Conflict of interest statement: No conflicts declared
SPECIAL ISSUE PAPER
Conscientious Refusal and Health Professionals: Does Religion Make a Difference?
Article first published online: 30 SEP 2013
© 2013 John Wiley & Sons Ltd
Special Issue: Let Conscience Be Their Guide? Conscientious Refusals in Health Care
Volume 28, Issue 1, pages 8–15, January 2014
How to Cite
Weinstock, D. (2014), Conscientious Refusal and Health Professionals: Does Religion Make a Difference?. Bioethics, 28: 8–15. doi: 10.1111/bioe.12059
- Issue published online: 12 DEC 2013
- Article first published online: 30 SEP 2013
- conscientious refusal;
- reasonable accommodation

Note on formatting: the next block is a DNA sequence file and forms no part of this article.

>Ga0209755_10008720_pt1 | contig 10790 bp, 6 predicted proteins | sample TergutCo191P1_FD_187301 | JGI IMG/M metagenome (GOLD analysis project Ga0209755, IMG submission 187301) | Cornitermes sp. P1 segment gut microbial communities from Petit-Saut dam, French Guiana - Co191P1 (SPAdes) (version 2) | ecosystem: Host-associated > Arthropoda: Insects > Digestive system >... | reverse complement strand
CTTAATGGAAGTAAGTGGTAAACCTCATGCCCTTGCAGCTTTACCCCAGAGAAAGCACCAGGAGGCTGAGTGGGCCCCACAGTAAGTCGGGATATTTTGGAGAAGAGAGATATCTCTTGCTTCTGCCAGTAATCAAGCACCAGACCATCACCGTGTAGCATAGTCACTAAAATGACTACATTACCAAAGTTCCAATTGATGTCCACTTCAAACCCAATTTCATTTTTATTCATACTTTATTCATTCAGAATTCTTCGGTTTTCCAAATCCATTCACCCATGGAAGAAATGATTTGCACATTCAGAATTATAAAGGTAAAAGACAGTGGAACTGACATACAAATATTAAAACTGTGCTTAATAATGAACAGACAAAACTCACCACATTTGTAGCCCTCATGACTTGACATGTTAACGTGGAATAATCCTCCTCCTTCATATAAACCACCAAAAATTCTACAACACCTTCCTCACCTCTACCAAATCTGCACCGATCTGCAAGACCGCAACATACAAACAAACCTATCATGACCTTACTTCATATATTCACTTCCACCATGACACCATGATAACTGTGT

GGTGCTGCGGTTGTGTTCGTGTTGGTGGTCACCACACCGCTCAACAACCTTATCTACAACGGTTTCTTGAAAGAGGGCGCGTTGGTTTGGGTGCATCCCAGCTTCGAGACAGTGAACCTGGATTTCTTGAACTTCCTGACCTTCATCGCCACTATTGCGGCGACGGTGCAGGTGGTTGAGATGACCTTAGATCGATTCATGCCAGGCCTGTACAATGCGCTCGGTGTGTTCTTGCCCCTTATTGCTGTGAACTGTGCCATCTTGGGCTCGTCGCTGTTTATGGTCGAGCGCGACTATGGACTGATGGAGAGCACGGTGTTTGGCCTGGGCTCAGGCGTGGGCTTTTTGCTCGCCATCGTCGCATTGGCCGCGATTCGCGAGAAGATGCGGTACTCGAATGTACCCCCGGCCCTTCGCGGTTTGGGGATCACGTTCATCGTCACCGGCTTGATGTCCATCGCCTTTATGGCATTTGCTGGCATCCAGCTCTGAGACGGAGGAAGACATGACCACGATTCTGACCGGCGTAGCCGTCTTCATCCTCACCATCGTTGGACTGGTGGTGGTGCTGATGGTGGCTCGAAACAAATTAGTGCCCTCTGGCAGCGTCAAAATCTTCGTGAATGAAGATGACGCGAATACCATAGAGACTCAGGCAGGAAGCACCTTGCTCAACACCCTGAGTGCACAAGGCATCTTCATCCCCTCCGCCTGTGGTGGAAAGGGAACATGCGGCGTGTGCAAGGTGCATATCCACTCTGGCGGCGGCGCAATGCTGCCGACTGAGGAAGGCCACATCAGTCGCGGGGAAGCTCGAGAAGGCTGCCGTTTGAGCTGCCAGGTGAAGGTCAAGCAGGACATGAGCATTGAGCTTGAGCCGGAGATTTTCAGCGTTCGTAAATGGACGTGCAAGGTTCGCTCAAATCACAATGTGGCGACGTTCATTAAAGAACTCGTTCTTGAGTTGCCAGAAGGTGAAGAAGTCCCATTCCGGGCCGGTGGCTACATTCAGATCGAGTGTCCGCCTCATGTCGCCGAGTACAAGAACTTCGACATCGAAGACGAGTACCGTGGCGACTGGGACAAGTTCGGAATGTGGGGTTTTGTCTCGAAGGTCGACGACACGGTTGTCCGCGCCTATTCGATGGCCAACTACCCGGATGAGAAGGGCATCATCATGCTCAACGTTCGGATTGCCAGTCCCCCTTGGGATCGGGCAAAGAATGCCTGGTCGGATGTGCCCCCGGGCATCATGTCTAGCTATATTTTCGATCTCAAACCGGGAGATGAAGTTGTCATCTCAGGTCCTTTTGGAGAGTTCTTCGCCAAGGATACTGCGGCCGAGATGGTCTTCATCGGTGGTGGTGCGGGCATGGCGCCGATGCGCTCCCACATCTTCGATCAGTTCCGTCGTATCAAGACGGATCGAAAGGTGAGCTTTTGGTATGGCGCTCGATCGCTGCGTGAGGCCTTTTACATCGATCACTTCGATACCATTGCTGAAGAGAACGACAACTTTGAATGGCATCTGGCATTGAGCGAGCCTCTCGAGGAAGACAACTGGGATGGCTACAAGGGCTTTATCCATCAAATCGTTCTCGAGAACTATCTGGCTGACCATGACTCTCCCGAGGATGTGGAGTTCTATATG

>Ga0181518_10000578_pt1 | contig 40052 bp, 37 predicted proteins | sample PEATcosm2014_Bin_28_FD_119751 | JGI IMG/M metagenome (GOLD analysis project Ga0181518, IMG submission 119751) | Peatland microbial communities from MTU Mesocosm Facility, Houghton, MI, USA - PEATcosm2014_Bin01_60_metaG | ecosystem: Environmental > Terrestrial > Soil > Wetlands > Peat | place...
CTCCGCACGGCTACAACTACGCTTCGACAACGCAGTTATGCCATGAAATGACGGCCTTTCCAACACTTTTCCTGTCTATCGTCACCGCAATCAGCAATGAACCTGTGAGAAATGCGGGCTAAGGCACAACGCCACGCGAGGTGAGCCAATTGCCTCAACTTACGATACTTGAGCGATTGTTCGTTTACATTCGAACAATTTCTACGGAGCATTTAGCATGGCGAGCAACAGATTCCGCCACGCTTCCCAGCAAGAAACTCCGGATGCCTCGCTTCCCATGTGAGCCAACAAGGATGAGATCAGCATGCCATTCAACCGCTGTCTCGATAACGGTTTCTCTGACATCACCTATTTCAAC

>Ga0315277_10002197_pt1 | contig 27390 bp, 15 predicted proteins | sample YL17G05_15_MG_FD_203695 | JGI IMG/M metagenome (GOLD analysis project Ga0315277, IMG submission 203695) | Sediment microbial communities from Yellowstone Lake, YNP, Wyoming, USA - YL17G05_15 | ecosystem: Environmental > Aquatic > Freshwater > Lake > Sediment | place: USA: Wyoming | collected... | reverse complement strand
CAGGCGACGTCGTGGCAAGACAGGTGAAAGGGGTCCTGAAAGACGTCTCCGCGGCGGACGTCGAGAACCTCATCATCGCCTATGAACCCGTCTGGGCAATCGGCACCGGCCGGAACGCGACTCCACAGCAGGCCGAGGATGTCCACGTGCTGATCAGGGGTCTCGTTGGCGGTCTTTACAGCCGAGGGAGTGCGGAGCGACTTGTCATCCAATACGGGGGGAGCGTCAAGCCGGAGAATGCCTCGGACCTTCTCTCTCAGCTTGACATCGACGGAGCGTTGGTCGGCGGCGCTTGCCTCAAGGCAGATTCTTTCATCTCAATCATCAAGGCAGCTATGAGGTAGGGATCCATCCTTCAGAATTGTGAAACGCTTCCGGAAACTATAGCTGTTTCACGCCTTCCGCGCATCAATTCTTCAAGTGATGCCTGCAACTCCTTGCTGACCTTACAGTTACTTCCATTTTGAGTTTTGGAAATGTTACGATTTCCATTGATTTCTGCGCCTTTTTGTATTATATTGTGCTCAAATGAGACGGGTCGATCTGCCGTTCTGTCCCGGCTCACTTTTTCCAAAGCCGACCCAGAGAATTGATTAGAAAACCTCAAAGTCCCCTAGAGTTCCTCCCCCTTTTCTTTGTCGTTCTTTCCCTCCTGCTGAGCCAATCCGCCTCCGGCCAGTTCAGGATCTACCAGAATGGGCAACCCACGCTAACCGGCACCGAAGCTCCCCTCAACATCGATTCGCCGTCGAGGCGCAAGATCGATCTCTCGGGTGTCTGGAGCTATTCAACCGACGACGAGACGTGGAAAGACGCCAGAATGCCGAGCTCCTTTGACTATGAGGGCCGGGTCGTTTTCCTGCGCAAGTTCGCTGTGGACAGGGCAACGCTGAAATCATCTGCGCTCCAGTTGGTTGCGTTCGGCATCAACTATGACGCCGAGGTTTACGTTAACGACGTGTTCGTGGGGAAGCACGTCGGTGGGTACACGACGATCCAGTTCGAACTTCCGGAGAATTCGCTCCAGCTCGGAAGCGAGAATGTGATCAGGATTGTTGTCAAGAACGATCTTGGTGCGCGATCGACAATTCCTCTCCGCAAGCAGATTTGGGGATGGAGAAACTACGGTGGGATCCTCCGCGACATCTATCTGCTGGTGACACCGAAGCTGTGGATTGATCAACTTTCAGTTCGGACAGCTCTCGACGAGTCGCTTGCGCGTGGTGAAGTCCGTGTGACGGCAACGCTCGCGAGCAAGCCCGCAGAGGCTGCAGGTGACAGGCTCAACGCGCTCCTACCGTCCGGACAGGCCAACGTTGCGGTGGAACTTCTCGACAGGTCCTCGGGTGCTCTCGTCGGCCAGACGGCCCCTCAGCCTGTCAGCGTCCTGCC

Freedom of Conscience and Freedom of Religion should be taken to protect two distinct sets of moral considerations. The former protects the ability of the agent to reflect critically upon the moral and political issues that arise in her society generally, and in her professional life more specifically. The latter protects the individual's ability to achieve secure membership in a set of practices and rituals that have as a moral function to inscribe her life in a temporally extended narrative. Once these grounds are distinguished, it becomes more difficult to grant healthcare professionals' claims to religious exemptions on the basis of the latter than it is on the basis of the former. While both sets of considerations generate ‘internal reasons’ for rights to accommodation, the relevant ‘external’ reasons present in the case of claims of moral conscience do not possess analogues in the case of claims of religious conscience. However, the argument applies only to ‘irreducibly religious’ claims, that is to claims that cannot be translated into moral vocabulary. What's more, there may be reasons to grant the claims of religious persons to exemptions that have to do not with the nature of the claims, but with the beneficial effects that the presence of religious persons may have in the context of the healthcare institutions of multi-faith societies.